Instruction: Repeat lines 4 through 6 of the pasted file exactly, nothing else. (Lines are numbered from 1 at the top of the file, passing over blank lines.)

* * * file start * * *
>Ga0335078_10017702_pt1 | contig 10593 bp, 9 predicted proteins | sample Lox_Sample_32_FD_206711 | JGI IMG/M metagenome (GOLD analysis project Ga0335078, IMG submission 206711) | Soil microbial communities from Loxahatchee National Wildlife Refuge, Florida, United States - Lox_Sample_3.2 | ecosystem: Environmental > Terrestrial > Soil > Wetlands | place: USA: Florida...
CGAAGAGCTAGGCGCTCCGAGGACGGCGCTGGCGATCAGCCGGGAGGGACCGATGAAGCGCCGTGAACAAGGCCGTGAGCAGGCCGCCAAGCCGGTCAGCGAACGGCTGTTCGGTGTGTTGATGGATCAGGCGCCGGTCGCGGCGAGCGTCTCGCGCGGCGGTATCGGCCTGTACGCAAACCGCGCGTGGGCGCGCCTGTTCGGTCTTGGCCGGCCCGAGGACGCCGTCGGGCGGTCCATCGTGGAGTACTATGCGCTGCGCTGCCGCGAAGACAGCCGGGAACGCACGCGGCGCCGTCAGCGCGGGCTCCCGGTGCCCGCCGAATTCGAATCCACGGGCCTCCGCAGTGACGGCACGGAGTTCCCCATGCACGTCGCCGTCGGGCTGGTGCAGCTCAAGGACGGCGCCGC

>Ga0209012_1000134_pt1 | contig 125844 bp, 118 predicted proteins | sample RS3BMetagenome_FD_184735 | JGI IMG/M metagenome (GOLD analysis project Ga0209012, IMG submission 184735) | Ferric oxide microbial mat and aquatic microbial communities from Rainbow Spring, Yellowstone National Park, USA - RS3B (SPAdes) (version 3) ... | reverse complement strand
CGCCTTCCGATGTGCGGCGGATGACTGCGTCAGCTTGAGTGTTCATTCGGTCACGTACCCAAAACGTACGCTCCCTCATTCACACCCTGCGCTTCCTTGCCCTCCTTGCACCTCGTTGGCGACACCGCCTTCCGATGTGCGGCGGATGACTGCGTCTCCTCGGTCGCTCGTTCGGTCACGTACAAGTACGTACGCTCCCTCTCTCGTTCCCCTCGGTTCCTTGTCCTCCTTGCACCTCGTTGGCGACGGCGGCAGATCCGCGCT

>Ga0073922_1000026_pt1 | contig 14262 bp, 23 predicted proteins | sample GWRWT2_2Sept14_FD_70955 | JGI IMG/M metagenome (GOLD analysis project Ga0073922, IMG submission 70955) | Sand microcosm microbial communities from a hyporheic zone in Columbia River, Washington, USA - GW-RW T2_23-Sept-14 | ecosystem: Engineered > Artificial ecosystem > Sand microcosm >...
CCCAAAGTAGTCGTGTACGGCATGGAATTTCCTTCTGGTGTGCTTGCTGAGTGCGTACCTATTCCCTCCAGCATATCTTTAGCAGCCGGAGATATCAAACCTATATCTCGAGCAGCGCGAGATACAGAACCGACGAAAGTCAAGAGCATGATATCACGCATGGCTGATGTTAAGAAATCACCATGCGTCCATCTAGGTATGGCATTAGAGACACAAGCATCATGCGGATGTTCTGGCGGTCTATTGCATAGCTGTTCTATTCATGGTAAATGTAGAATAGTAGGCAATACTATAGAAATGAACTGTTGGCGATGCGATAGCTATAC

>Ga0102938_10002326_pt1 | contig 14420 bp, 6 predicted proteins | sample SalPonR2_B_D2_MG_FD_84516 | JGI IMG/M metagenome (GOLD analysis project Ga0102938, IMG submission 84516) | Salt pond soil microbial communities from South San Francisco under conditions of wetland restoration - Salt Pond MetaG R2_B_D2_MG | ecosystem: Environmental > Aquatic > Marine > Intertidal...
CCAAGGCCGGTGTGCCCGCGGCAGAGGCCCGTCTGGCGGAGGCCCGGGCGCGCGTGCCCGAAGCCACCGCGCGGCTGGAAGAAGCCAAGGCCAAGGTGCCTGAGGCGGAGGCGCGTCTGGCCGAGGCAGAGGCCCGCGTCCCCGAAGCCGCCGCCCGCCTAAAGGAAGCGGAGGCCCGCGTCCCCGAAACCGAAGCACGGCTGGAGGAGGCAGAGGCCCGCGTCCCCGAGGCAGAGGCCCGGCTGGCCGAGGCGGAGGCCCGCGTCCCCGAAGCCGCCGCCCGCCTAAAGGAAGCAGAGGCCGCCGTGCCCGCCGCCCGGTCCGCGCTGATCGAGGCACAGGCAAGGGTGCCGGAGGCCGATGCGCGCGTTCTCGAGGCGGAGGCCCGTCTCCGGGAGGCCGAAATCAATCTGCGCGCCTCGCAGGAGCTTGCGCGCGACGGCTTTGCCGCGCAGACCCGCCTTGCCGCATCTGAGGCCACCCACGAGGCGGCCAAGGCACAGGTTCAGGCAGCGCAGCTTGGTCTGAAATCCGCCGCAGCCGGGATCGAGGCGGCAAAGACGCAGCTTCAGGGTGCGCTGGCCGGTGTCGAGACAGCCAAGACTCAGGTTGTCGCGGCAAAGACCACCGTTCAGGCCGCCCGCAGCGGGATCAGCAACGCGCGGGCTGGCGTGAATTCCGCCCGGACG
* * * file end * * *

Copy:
CGCCTTCCGATGTGCGGCGGATGACTGCGTCAGCTTGAGTGTTCATTCGGTCACGTACCCAAAACGTACGCTCCCTCATTCACACCCTGCGCTTCCTTGCCCTCCTTGCACCTCGTTGGCGACACCGCCTTCCGATGTGCGGCGGATGACTGCGTCTCCTCGGTCGCTCGTTCGGTCACGTACAAGTACGTACGCTCCCTCTCTCGTTCCCCTCGGTTCCTTGTCCTCCTTGCACCTCGTTGGCGACGGCGGCAGATCCGCGCT

>Ga0073922_1000026_pt1 | contig 14262 bp, 23 predicted proteins | sample GWRWT2_2Sept14_FD_70955 | JGI IMG/M metagenome (GOLD analysis project Ga0073922, IMG submission 70955) | Sand microcosm microbial communities from a hyporheic zone in Columbia River, Washington, USA - GW-RW T2_23-Sept-14 | ecosystem: Engineered > Artificial ecosystem > Sand microcosm >...
CCCAAAGTAGTCGTGTACGGCATGGAATTTCCTTCTGGTGTGCTTGCTGAGTGCGTACCTATTCCCTCCAGCATATCTTTAGCAGCCGGAGATATCAAACCTATATCTCGAGCAGCGCGAGATACAGAACCGACGAAAGTCAAGAGCATGATATCACGCATGGCTGATGTTAAGAAATCACCATGCGTCCATCTAGGTATGGCATTAGAGACACAAGCATCATGCGGATGTTCTGGCGGTCTATTGCATAGCTGTTCTATTCATGGTAAATGTAGAATAGTAGGCAATACTATAGAAATGAACTGTTGGCGATGCGATAGCTATAC